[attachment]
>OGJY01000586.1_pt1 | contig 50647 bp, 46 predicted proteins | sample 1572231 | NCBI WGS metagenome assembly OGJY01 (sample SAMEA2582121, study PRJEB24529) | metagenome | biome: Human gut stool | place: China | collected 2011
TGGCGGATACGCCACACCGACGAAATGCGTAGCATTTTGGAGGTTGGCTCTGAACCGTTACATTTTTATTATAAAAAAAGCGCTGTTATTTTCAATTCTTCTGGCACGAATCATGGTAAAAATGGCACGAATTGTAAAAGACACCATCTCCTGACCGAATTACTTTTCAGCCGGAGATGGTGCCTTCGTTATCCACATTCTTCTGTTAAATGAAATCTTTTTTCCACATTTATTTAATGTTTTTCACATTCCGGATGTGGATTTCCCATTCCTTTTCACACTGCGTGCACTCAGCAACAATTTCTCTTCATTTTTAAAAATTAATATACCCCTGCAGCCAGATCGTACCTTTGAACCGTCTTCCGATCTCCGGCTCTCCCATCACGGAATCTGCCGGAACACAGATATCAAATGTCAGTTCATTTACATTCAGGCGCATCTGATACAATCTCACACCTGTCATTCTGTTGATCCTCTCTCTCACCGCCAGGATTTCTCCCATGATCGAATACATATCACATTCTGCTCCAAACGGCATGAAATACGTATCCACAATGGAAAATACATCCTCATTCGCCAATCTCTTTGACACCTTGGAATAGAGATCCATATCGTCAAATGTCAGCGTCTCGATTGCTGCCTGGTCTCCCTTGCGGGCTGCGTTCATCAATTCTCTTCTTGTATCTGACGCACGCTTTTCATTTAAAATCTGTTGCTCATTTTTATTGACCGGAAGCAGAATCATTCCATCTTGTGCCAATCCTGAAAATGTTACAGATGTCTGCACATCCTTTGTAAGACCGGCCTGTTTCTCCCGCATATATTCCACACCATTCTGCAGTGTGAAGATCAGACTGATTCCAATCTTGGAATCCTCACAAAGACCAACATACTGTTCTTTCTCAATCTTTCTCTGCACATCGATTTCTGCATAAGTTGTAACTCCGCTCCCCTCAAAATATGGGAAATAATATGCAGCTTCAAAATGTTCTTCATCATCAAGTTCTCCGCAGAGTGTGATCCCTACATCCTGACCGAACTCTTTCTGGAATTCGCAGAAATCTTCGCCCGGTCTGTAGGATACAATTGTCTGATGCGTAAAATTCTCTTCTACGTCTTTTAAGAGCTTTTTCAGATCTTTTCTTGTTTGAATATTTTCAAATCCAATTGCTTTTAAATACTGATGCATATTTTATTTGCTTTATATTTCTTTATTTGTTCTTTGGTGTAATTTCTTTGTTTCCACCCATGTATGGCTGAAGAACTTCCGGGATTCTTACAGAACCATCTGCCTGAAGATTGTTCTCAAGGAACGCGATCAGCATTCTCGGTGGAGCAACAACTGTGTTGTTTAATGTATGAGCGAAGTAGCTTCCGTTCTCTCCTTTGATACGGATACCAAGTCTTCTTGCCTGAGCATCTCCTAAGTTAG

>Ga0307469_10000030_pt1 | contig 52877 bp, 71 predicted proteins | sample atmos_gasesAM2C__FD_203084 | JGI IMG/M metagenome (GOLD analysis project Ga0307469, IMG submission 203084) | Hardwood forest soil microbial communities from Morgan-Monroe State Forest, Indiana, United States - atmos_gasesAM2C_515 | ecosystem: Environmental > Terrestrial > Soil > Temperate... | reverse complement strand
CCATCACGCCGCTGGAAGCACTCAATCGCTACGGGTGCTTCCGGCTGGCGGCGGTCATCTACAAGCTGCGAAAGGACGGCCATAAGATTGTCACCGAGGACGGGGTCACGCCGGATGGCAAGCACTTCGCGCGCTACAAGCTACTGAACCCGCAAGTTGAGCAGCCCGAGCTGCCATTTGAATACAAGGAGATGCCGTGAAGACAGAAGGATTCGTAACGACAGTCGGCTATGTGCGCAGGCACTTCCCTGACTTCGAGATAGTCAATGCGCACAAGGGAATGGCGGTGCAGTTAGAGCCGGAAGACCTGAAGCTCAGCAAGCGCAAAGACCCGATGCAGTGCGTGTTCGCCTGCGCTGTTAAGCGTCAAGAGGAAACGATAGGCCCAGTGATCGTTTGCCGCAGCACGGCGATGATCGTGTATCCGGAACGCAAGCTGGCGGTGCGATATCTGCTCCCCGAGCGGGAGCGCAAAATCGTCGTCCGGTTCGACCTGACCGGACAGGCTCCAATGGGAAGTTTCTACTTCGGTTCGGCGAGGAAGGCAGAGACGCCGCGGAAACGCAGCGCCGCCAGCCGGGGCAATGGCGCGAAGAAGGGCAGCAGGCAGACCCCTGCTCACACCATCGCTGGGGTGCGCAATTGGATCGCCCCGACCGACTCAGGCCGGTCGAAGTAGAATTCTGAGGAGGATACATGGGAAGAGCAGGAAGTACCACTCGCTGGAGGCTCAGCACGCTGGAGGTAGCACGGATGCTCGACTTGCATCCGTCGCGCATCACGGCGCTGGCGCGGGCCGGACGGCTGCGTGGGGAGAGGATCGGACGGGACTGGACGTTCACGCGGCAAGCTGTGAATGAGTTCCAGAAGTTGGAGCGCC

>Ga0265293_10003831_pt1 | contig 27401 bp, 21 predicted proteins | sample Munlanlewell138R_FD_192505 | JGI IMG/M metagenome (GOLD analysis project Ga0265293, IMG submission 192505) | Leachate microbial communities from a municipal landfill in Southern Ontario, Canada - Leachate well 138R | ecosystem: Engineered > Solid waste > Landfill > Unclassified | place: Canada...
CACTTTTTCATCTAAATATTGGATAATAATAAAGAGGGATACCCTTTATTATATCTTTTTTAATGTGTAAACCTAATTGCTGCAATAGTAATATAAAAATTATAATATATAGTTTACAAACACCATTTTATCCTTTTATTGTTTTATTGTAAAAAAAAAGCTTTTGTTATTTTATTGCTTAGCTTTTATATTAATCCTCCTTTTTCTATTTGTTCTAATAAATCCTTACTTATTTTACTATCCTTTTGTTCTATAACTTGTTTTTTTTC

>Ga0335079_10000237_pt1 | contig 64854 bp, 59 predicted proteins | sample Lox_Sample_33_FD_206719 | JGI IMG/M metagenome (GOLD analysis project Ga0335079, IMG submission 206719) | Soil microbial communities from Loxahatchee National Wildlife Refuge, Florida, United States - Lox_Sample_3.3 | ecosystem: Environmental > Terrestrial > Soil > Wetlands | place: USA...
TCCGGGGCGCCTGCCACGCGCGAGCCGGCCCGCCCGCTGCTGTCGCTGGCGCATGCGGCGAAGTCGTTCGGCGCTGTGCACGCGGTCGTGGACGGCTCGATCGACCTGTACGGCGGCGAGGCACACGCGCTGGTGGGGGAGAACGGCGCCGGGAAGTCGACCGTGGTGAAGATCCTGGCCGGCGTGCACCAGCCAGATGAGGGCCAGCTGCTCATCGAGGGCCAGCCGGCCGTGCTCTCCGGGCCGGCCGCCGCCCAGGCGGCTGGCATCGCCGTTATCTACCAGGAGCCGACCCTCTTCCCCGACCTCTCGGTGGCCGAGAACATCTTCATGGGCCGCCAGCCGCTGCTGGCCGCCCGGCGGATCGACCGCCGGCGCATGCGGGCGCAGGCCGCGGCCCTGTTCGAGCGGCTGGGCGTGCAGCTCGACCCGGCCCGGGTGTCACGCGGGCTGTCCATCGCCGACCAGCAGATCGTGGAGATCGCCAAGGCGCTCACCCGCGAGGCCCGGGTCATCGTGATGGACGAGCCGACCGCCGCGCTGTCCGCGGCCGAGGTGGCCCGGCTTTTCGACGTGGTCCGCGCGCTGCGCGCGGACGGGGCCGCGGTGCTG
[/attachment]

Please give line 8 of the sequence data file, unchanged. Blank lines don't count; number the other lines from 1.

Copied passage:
TCCGGGGCGCCTGCCACGCGCGAGCCGGCCCGCCCGCTGCTGTCGCTGGCGCATGCGGCGAAGTCGTTCGGCGCTGTGCACGCGGTCGTGGACGGCTCGATCGACCTGTACGGCGGCGAGGCACACGCGCTGGTGGGGGAGAACGGCGCCGGGAAGTCGACCGTGGTGAAGATCCTGGCCGGCGTGCACCAGCCAGATGAGGGCCAGCTGCTCATCGAGGGCCAGCCGGCCGTGCTCTCCGGGCCGGCCGCCGCCCAGGCGGCTGGCATCGCCGTTATCTACCAGGAGCCGACCCTCTTCCCCGACCTCTCGGTGGCCGAGAACATCTTCATGGGCCGCCAGCCGCTGCTGGCCGCCCGGCGGATCGACCGCCGGCGCATGCGGGCGCAGGCCGCGGCCCTGTTCGAGCGGCTGGGCGTGCAGCTCGACCCGGCCCGGGTGTCACGCGGGCTGTCCATCGCCGACCAGCAGATCGTGGAGATCGCCAAGGCGCTCACCCGCGAGGCCCGGGTCATCGTGATGGACGAGCCGACCGCCGCGCTGTCCGCGGCCGAGGTGGCCCGGCTTTTCGACGTGGTCCGCGCGCTGCGCGCGGACGGGGCCGCGGTGCTG